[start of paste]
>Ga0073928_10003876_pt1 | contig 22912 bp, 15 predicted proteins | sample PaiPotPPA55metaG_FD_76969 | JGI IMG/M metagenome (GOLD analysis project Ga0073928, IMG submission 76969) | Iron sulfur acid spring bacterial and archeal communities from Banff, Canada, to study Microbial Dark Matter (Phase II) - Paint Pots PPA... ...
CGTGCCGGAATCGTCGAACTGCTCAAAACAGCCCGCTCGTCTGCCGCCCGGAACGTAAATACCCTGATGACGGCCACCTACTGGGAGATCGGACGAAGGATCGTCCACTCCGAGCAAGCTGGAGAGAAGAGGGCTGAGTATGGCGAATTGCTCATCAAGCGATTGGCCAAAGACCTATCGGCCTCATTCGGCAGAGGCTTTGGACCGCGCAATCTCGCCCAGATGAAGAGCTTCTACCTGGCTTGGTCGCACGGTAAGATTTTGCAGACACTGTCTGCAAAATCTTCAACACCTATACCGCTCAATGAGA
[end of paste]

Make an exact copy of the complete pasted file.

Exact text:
>Ga0073928_10003876_pt1 | contig 22912 bp, 15 predicted proteins | sample PaiPotPPA55metaG_FD_76969 | JGI IMG/M metagenome (GOLD analysis project Ga0073928, IMG submission 76969) | Iron sulfur acid spring bacterial and archeal communities from Banff, Canada, to study Microbial Dark Matter (Phase II) - Paint Pots PPA... ...
CGTGCCGGAATCGTCGAACTGCTCAAAACAGCCCGCTCGTCTGCCGCCCGGAACGTAAATACCCTGATGACGGCCACCTACTGGGAGATCGGACGAAGGATCGTCCACTCCGAGCAAGCTGGAGAGAAGAGGGCTGAGTATGGCGAATTGCTCATCAAGCGATTGGCCAAAGACCTATCGGCCTCATTCGGCAGAGGCTTTGGACCGCGCAATCTCGCCCAGATGAAGAGCTTCTACCTGGCTTGGTCGCACGGTAAGATTTTGCAGACACTGTCTGCAAAATCTTCAACACCTATACCGCTCAATGAGA